We used official registry data to obtain the addresses of families (with children aged from seven to nine) living in the German cities of Bonn and Cologne. Families were contacted via postal mail and informed about the possibility to take part in the mentoring program and the interviews. We informed parents that participation in the mentoring program was not guaranteed due to limited capacity. The interested families were asked to fill out and return a short questionnaire concerning the socioeconomic characteristics of the household and to sign a non-binding letter of intent to take part in the interviews and the mentoring program. We received 1,626 complete responses and, based on the questionnaire, we categorized respondents as either high or low-SES households. SES reflects the level of resources available at the household level, i.e., material, educational, and time resources. Accordingly, a household was classified as low SES if at least one of the three following criteria was met: Low income: Equivalence income of the household is lower than 1,065 Euro. This corresponds to the 30\% quantile of the German income distribution. (ii) Low education: Neither the mother nor the father of the child has a school-leaving degree qualifying for university studies. (iii) Single-parent status: A parent is classified as a single parent if he/she is not living together with a partner.
All low-SES families that expressed interest were invited to take part in the study. To take part, families had to participate in a baseline wave of interviews (fall 2011) and provide written consent to allow the transmission of their addresses to the mentoring program. Importantly, the mentoring program could only accommodate 212 families; hence, out of 590 low-SES families who participated in the baseline wave and gave consent, 212 were randomly selected and constitute our treatment group (Treatment Low SES). The remaining 378 families form the control group (Control Low SES). Randomization was stratified by city (Cologne or Bonn) and SES criteria, for a total of 14 strata. Given the larger relative supply of mentors in Bonn, we assigned a higher share of children in Bonn to the treatment group. Thus, the assignment into treatment was random conditional on location. Therefore, we condition on location for the analyses.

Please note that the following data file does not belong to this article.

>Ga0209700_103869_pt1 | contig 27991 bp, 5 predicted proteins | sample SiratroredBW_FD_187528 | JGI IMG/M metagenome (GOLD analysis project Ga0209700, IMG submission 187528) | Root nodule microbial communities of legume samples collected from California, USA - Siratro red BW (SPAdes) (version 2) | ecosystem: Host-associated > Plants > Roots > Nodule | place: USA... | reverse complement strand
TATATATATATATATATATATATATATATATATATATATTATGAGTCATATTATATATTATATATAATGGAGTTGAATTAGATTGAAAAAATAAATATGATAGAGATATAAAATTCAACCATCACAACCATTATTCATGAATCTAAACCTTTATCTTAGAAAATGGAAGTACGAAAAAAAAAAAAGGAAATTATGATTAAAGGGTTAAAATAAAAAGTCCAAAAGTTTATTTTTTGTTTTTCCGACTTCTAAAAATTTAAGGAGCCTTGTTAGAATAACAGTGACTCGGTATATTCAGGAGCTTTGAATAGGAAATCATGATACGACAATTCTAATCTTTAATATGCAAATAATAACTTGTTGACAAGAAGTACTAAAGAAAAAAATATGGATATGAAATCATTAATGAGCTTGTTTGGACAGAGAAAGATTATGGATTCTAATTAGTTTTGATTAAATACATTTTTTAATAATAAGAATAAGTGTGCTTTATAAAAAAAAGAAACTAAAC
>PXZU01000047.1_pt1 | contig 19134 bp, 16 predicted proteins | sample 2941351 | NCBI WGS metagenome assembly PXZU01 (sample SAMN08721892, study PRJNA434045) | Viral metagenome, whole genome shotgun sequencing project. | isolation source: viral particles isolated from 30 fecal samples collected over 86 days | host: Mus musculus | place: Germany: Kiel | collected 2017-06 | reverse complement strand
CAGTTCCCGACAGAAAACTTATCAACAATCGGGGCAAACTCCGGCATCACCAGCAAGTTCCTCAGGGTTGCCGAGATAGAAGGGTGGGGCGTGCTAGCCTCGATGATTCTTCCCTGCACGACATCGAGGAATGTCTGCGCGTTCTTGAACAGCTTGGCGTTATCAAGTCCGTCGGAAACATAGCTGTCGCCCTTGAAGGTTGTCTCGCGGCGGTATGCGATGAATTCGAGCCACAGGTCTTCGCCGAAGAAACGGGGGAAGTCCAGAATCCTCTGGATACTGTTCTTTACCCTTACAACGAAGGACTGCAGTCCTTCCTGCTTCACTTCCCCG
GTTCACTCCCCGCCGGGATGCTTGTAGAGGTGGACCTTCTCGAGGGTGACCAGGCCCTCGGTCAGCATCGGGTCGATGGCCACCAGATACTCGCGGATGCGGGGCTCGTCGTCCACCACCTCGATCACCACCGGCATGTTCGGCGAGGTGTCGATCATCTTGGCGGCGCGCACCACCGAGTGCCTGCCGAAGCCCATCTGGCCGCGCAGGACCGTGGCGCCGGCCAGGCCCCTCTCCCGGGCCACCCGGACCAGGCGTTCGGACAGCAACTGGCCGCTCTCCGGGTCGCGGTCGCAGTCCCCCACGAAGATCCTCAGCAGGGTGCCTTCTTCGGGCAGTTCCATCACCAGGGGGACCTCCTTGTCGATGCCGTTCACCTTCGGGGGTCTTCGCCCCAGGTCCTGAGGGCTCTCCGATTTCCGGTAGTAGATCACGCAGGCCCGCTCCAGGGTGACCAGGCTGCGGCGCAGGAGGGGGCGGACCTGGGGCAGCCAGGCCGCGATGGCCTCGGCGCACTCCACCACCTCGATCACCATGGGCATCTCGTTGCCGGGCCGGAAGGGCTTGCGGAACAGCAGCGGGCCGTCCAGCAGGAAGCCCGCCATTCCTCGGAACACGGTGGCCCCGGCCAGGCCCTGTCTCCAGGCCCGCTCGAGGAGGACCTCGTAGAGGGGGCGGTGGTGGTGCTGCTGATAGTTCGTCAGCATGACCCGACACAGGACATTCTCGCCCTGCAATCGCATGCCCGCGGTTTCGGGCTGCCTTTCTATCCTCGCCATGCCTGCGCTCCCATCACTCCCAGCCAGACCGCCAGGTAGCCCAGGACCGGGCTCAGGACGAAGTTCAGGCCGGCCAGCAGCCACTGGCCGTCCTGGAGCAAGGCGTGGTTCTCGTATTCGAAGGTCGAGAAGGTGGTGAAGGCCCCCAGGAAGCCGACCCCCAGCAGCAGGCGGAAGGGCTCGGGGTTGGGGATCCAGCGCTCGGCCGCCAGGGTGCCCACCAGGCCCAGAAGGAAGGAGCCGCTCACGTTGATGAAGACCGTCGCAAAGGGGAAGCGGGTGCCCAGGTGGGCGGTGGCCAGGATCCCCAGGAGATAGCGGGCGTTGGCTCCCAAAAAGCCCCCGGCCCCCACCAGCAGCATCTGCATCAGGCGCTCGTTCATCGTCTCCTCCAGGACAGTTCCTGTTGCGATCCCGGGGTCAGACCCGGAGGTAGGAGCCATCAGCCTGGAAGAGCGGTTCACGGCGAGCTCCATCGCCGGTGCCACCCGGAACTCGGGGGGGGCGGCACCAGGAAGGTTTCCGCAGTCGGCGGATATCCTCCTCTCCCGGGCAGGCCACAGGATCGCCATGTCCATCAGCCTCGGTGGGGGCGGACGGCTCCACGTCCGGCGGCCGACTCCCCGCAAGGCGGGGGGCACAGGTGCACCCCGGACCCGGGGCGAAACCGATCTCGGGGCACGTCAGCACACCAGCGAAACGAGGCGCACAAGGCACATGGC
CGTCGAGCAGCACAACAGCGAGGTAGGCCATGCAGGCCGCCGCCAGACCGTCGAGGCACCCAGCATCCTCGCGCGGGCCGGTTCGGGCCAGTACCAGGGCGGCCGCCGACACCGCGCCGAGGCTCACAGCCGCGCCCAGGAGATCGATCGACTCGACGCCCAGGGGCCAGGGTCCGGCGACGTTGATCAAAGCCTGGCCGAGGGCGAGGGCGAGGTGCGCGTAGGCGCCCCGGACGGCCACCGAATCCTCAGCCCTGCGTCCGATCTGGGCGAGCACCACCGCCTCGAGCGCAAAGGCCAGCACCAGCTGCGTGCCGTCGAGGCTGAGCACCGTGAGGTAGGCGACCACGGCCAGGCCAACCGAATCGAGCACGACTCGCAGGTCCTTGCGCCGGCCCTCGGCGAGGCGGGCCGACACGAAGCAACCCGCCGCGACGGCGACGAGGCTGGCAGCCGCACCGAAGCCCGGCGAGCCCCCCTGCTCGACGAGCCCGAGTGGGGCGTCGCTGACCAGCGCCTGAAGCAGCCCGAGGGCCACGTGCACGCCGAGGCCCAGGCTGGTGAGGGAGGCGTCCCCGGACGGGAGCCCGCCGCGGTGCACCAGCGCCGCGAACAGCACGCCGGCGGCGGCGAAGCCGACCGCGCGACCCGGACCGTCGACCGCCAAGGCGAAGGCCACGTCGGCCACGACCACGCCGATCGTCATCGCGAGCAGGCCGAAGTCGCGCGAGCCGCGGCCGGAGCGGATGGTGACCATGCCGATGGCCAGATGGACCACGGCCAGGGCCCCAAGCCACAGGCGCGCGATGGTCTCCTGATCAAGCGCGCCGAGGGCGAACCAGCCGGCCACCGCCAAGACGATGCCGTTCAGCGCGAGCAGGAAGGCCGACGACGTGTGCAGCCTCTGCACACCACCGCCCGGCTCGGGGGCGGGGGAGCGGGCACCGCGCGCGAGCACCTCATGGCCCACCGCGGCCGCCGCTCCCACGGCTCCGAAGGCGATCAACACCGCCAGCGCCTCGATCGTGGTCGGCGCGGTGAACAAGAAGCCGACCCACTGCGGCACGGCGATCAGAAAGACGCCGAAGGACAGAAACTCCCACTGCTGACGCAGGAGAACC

We also invited 150 randomly-chosen high-SES families to take part in the study (not the mentoring program). 122 took part in the baseline wave of interviews and serve as an additional benchmark group (Control High SES).
After the one-year mentoring program, all families that participated in the baseline wave (Treatment Low SES, Control Low SES, and Control High SES) were invited to take part in the post-treatment interviews and experiments (post-treatment wave) in which all of our main outcome variables were elicited.
We exogenously enhanced the social environment of the treated low-SES families with the help of an existing and well-established non-profit mentoring program in Germany, ``Balu und Du''. In this program, elementary school children are provided with a mentor for up to one year. The mentors are predominantly university students (aged from 18 to 30) who volunteer to serve as a mentor for a child. The mentoring program is not targeted toward specific learning goals (such as improved school grades), but rather to enriching children’s everyday lives. A key component of the program is to introduce children to new activities, enable new experiences, and provide feedback; possibly exactly the inputs that are needed for them to develop an accurate sense of their abilities and that might be missing in low-SES families. In practical terms, a mentor typically spends one afternoon per week in one-to-one interactions with his/her mentee. During this time, they engage in joint activities such as cooking, sports, handicraft work, or visiting a zoo, museum, or playground.